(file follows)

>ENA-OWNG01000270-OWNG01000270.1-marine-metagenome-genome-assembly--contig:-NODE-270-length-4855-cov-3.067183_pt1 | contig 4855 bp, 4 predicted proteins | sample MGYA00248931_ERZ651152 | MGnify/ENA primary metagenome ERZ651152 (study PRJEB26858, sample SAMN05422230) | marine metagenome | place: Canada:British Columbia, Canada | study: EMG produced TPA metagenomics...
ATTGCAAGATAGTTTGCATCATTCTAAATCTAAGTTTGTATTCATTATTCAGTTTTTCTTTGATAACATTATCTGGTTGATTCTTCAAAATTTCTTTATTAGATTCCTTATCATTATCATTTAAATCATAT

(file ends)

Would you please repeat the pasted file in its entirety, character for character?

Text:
>ENA-OWNG01000270-OWNG01000270.1-marine-metagenome-genome-assembly--contig:-NODE-270-length-4855-cov-3.067183_pt1 | contig 4855 bp, 4 predicted proteins | sample MGYA00248931_ERZ651152 | MGnify/ENA primary metagenome ERZ651152 (study PRJEB26858, sample SAMN05422230) | marine metagenome | place: Canada:British Columbia, Canada | study: EMG produced TPA metagenomics...
ATTGCAAGATAGTTTGCATCATTCTAAATCTAAGTTTGTATTCATTATTCAGTTTTTCTTTGATAACATTATCTGGTTGATTCTTCAAAATTTCTTTATTAGATTCCTTATCATTATCATTTAAATCATAT